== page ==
A Police Riot in the Streets of Chicago, 1968
During the week of the Democratic National Convention, the Chicago police were the targets of mounting provocation by both word and act. It took the form of obscene epithets, and of rocks, sticks, bathroom tiles and even human feces hurled at police by demonstrators. Some of these acts had been planned; others were spontaneous or were themselves provoked by police action. Furthermore, the police had been put on edge by widely published threats of attempts to disrupt both the city and the Convention.
That was the nature of the provocation. The nature of the response was unrestrained and indiscriminate police violence on many occasions, particularly at night.
That violence was made all the more shocking by the fact that it was often inflicted upon persons who had broken no law, disobeyed no order, made no threat. These included peaceful demonstrators, on- lookers, and large numbers of residents who were simply passing through, or happened to live in, the areas where confrontations were occurring.
Newsmen and photographers were singled out for assault, and their equipment deliberately damaged. Fundamental police training was ignored; and officers, when on the scene, were often unable to control their men. As one police officer put it: "What happened didn't have anything to do with police work." . . .
On August 18, 1968, the advance contingent of demonstrators arrived in Chicago and established their base, as planned, in Lincoln Park on the city's Near North Side. Throughout the week, they were joined by others - some from the Chicago area, some from states as far away as New York and California.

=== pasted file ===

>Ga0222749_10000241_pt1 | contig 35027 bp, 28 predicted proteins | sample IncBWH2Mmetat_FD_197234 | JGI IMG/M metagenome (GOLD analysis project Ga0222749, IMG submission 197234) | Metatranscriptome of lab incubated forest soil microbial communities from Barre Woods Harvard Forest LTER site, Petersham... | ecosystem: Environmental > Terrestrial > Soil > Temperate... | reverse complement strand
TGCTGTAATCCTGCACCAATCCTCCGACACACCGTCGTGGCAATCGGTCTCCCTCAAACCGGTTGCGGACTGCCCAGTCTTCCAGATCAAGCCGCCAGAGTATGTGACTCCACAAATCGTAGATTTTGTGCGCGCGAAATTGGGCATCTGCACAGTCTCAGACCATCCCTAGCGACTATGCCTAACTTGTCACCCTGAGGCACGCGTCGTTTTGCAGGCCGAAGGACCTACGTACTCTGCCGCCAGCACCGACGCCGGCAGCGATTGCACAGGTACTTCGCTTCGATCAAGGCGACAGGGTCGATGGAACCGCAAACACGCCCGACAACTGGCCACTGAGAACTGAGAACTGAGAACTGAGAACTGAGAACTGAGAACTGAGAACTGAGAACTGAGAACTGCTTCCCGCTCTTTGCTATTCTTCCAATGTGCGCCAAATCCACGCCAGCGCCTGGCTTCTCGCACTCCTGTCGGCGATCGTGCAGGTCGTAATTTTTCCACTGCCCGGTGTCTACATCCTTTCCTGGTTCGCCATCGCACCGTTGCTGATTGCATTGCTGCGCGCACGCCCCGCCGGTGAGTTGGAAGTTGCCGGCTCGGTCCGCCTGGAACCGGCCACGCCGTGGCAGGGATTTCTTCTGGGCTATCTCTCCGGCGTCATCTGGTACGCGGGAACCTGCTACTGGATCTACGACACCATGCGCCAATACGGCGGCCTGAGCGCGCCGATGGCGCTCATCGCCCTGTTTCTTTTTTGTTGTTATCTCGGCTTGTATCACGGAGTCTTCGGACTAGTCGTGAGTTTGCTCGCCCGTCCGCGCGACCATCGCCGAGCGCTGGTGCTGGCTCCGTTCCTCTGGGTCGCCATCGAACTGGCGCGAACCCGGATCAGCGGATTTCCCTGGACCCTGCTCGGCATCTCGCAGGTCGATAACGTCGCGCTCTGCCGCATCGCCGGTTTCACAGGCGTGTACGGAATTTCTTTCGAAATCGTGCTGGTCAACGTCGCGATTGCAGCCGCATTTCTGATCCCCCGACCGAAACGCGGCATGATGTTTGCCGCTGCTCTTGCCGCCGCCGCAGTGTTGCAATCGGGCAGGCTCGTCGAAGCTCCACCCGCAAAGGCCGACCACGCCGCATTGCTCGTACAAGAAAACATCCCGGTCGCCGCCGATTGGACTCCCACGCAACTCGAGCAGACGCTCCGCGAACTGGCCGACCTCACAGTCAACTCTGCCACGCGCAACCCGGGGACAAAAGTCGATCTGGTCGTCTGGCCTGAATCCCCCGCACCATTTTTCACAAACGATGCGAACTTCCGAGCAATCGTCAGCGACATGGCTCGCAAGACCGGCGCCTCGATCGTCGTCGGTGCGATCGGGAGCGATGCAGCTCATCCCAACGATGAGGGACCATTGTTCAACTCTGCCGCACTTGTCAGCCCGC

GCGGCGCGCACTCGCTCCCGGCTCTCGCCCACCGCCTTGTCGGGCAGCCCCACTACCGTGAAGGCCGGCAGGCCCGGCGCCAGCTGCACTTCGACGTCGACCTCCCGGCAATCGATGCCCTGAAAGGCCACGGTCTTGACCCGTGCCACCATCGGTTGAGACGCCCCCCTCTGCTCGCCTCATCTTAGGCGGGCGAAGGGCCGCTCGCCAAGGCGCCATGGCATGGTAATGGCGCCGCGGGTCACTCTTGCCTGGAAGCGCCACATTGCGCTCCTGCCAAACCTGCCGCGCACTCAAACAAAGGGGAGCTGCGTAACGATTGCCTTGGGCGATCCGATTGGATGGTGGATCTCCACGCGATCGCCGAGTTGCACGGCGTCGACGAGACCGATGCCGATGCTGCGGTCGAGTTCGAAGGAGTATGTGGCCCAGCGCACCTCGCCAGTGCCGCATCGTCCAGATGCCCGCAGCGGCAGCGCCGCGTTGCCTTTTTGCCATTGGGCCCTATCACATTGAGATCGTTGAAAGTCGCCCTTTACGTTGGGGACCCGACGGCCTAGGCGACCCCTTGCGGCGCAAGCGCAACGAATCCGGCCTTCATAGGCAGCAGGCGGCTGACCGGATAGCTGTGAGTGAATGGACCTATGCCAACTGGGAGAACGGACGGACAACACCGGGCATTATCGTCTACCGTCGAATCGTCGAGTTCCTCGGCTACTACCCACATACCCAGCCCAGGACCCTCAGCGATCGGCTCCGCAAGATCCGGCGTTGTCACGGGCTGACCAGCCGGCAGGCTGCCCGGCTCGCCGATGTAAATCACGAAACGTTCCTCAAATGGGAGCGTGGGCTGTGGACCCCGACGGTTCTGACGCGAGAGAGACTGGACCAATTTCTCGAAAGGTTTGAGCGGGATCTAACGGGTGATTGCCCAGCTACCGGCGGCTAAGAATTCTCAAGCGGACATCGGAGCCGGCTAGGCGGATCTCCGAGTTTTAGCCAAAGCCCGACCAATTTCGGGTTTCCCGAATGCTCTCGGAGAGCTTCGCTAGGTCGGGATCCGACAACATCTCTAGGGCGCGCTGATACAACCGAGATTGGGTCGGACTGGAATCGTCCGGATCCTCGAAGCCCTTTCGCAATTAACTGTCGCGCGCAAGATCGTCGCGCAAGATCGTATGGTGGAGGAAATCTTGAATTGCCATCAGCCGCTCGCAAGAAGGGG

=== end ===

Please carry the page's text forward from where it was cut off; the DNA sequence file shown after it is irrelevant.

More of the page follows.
On the weekend before the convention began, there were about 2,000 demonstrators in Lincoln Park; the crowd grew to about 10,000 by Wednesday.
There were, of course, the hippies-the long hair and love beads, the calculated unwashedness, the flagrant banners, the open lovemaking and disdain for the constraints of conventional society. In dramatic effect, both visual and vocal, these dominated a crowd whose members actually differed widely in physical appearance, in motivation, in political affiliation, in philosophy. . . .
To characterize the crowd, then, as entirely hippy-Yippie, entirely "New Left," entirely anarchist, or entirely youthful political dissenters is both wrong and dangerous. The stereotyping that did occur helps to explain the emotional reaction of both police and public during and after the violence that occurred.
Despite the presence of some revolutionaries, the vast majority of the demonstrators were intent on expressing by peaceful means their dissent either from society generally or from the administration's policies in Vietnam. . . .